Body Weight Changes During Pandemic-Related Shelter-in-Place in a Longitudinal Cohort Study | Lifestyle Behaviors | JAMA Network Open | JAMA Network
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Figure.  Mean Weight Change After Shelter-in-Place for the Study Population
Mean Weight Change After Shelter-in-Place for the Study Population

Figure data normalized as weight above or below each participant’s median weight in kilograms. Shaded areas denote the 95% CI for the mean weight of study participants after shelter-in-place.

Table.  Demographic and Clinical Characteristics of Participants
Demographic and Clinical Characteristics of Participants
1.
Center for Systems Science and Engineering at Johns Hopkins University. COVID-19 Dashboard. Published 2020. Accessed January 22, 2021. https://coronavirus.jhu.edu/map.html
2.
FINRA. State “Shelter-in-place” and “stay-at-home” orders. Published 2020. Accessed May 9, 2020. https://www.finra.org/rules-guidance/key-topics/covid-19/shelter-in-place
3.
Tison  GH, Avram  R, Kuhar  P,  et al.  Worldwide effect of COVID-19 on physical activity: a descriptive study.   Ann Intern Med. 2020;173(9):767-770. doi:10.7326/M20-2665PubMedGoogle ScholarCrossref
4.
International Food Information Council. COVID-19 pandemic transforms the way we shop, eat and think about food, according to IFIC’s 2020 Food & Health Survey. Published 2020. Accessed November 21, 2020. https://foodinsight.org/wp-content/uploads/2020/06/2020-Food-and-Health-Survey-.pdf
5.
Xu  H, Cupples  LA, Stokes  A, Liu  C-T.  Association of obesity with mortality over 24 years of weight history: findings from the Framingham Heart Study.   JAMA Netw Open. 2018;1(7):e184587. doi:10.1001/jamanetworkopen.2018.4587PubMedGoogle Scholar
6.
Lee  I-M, Shiroma  EJ, Lobelo  F, Puska  P, Blair  SN, Katzmarzyk  PT; Lancet Physical Activity Series Working Group.  Effect of physical inactivity on major non-communicable diseases worldwide: an analysis of burden of disease and life expectancy.   Lancet. 2012;380(9838):219-229. doi:10.1016/S0140-6736(12)61031-9PubMedGoogle ScholarCrossref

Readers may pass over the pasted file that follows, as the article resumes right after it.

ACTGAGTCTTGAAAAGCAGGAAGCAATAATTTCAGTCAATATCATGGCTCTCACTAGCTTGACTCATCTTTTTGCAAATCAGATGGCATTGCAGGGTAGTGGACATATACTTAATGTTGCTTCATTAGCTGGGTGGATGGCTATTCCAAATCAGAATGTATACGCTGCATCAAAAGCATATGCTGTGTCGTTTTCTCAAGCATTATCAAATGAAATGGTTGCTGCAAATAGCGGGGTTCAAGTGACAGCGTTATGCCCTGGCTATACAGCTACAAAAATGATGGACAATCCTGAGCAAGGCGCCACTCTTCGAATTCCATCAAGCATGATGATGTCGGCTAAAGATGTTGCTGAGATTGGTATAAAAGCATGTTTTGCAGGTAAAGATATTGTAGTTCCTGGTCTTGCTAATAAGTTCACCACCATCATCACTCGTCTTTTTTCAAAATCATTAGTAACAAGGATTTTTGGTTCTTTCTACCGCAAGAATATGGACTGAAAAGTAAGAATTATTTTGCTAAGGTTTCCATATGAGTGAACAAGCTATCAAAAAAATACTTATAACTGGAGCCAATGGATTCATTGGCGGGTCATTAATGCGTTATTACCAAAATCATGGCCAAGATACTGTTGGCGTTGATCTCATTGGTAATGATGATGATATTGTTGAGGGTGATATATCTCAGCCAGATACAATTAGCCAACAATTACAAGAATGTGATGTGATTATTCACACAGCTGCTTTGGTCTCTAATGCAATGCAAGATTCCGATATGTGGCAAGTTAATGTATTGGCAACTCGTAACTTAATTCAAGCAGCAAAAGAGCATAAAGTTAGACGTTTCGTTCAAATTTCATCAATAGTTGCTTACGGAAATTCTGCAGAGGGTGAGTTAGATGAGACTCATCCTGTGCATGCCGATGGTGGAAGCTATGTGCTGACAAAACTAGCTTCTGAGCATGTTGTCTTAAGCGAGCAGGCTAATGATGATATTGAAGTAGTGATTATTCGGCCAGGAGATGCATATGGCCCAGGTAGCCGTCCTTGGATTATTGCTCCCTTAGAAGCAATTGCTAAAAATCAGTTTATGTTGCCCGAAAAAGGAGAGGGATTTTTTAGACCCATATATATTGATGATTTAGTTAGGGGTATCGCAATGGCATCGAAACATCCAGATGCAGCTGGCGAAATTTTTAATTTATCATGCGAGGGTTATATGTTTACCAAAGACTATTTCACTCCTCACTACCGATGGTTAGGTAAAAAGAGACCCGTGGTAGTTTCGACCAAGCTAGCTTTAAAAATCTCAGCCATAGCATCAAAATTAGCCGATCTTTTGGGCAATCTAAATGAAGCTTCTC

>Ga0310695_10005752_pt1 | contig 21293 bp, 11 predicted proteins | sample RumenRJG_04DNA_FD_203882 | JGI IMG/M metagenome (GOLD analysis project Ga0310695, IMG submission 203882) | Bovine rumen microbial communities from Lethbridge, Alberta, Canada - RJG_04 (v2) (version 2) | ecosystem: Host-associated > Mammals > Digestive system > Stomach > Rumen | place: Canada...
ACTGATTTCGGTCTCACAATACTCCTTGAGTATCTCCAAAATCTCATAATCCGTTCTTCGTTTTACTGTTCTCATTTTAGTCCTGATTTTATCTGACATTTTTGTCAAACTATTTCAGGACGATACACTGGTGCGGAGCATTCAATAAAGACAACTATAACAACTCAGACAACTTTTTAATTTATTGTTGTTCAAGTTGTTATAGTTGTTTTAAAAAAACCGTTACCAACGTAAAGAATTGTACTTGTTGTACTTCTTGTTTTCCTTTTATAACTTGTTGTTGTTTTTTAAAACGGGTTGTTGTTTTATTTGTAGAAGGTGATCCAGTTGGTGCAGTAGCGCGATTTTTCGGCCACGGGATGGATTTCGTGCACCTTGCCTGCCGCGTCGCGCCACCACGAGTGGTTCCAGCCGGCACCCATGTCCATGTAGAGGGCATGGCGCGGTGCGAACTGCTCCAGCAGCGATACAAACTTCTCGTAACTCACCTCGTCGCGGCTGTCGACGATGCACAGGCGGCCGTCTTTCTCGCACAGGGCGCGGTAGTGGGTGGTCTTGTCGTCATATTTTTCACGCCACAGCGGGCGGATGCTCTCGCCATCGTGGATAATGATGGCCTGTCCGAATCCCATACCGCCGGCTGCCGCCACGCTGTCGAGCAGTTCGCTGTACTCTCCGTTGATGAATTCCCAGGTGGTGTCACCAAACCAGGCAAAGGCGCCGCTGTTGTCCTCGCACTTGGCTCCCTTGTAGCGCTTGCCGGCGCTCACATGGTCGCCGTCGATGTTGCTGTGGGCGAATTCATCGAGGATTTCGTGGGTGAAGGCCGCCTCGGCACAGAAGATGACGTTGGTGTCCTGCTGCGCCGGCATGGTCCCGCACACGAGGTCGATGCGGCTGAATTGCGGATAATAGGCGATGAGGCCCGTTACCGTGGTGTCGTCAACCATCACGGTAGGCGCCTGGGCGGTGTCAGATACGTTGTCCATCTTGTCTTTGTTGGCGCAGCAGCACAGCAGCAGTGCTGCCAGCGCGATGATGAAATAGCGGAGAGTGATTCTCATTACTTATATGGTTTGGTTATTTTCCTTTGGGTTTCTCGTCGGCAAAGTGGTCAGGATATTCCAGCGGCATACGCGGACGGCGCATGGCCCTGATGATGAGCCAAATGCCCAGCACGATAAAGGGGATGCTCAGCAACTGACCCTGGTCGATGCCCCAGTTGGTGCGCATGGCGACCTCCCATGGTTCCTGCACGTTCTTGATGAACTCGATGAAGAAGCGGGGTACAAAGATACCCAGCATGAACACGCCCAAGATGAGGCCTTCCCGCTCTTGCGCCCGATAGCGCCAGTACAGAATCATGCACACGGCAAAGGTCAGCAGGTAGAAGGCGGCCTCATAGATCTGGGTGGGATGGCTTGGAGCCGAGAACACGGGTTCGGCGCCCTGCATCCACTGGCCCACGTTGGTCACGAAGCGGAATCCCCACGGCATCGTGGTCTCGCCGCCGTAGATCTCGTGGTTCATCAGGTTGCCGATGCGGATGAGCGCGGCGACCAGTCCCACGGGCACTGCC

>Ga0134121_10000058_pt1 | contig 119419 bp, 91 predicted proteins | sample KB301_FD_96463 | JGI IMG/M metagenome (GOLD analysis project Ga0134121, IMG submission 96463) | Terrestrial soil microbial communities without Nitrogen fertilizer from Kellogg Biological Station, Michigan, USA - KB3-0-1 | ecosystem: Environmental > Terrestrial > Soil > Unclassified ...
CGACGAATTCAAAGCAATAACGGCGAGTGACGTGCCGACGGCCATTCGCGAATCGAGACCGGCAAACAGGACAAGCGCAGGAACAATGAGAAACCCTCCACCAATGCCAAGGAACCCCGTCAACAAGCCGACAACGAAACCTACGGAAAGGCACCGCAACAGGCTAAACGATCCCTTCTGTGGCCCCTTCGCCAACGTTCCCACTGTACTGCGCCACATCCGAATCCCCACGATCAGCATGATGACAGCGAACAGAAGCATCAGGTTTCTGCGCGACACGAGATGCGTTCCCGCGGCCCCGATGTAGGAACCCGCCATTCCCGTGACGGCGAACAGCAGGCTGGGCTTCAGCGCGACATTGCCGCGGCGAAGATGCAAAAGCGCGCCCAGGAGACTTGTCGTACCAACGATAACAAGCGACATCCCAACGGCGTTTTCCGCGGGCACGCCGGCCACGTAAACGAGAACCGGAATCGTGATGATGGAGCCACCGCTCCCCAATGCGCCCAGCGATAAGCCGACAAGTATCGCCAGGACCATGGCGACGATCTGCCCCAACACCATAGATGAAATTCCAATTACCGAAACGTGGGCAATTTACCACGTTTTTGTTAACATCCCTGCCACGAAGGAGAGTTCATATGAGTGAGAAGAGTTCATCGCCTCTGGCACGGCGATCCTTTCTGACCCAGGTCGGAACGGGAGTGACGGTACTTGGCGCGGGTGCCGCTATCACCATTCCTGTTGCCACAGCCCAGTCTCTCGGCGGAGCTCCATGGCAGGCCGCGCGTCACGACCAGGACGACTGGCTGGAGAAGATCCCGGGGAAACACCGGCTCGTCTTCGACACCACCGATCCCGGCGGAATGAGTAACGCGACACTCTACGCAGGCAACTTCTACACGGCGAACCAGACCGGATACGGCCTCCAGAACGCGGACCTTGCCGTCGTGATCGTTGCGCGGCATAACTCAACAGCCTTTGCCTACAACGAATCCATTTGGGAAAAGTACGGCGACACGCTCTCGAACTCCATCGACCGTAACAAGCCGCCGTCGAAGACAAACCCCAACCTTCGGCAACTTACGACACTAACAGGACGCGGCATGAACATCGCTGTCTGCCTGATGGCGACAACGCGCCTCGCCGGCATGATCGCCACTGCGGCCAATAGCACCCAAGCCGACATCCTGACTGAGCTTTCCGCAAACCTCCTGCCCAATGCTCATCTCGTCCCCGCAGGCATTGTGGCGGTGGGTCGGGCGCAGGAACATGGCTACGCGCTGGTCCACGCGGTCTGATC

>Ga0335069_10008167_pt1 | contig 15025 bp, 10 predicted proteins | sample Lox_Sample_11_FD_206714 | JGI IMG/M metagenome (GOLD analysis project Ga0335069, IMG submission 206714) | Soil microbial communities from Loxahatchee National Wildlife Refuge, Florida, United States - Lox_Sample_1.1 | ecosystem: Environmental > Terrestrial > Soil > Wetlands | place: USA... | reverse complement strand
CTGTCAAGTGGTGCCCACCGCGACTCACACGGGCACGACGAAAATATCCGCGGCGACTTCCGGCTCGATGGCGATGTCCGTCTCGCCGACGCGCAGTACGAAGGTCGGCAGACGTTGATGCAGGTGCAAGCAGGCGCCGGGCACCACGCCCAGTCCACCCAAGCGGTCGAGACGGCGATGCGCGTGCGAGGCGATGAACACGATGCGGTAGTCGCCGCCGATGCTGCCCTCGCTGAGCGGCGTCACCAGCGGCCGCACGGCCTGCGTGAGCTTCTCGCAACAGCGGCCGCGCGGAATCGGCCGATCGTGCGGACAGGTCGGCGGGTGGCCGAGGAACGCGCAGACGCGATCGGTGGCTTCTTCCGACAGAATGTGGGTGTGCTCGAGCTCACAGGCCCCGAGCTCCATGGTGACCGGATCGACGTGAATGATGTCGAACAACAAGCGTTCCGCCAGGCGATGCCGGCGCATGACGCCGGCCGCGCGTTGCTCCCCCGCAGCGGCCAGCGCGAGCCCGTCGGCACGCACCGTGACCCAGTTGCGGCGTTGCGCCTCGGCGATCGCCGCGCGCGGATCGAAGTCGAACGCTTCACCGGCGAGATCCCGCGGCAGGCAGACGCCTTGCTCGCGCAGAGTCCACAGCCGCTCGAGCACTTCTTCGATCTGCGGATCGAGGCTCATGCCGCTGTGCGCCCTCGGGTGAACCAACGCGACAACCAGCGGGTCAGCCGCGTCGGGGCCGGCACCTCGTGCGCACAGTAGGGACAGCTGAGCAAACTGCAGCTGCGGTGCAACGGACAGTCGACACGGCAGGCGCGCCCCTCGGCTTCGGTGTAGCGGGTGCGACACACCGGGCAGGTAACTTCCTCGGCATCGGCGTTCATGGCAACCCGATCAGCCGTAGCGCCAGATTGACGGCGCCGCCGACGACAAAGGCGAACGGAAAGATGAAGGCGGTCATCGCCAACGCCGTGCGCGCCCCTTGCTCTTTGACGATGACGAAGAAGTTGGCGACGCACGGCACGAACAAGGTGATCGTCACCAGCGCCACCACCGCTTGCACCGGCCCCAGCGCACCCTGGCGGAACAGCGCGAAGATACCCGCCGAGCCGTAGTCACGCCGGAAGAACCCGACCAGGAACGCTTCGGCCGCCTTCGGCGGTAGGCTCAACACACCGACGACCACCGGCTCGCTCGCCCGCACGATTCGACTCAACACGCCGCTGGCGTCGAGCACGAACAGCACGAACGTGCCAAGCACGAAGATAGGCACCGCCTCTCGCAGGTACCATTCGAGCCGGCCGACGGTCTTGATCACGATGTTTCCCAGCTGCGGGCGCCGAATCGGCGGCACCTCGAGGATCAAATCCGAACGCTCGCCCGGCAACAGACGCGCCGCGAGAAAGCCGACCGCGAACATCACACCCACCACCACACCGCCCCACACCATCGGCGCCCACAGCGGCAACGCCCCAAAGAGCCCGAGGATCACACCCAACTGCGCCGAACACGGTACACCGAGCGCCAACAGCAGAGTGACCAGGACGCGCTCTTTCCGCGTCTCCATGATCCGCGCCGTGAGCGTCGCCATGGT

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    Research Letter
    Public Health
    March 22, 2021

    Body Weight Changes During Pandemic-Related Shelter-in-Place in a Longitudinal Cohort Study

    Author Affiliations
    • 1Department of Medicine, University of California, San Francisco
    • 2Department of Epidemiology and Biostatistics, University of California, San Francisco
    • 3Division of Cardiology, Department of Medicine, University of California, San Francisco
    JAMA Netw Open. 2021;4(3):e212536. doi:10.1001/jamanetworkopen.2021.2536
    Introduction

    As of January 22, 2021, there were more than 98 million confirmed cases of severe acute respiratory syndrome coronavirus 2 (SARS-CoV-2), more than 24 million of which are attributed to the US alone.1 Recent surges in SARS-CoV-2 and the threat of a second wave have prompted many states to reconsider reopening timelines. During the initial US surge, 45 out of 50 state governments issued shelter-in-place (SIP) orders from March 19, 2020, to April 6, 2020, to slow disease transmission.2 The initial SIP coincided with an observed decrease in daily step counts,3 likely reflective of changes in physical activity and patterns of daily living, as well as concurrent self-reported increases in snacking and overeating.4 We therefore sought to investigate ambulatory weight changes of a longitudinal cohort during initial SIP orders to better understand the possible downstream health implications of prolonged SIP.

    Methods

    This cohort study was approved by the University of California, San Francisco (UCSF) institutional review board, and informed consent was obtained from all participants. This study followed the Strengthening the Reporting of Observational Studies in Epidemiology (STROBE) reporting guideline for cohort studies.

    We performed a longitudinal analysis of data obtained from February 1 to June 1, 2020, from participants in the Health eHeart Study who volunteered to report weight measurements from their Bluetooth-connected smart scale (Fitbit [Fitbit Inc] or iHealth [iHealth Labs Inc]). Additional study design and study population selection details are in the eAppendix in the Supplement.

    Demographic characteristics and medical conditions were obtained via online surveys. Race and ethnicity of participants were assessed via self-report at time of enrollment. Weight change before and after SIP was studied via a linear mixed-effects model with a spline point at the day SIP orders were issued for each state. Random intercepts, random slopes, and first-order autoregressive residuals were used to track within-group changes for each participant. A 2-tailed P < .05 was considered statistically significant. All analyses were performed using R version 4.0.0 (R Project for Statistical Computing) from February to May 2020.

    Results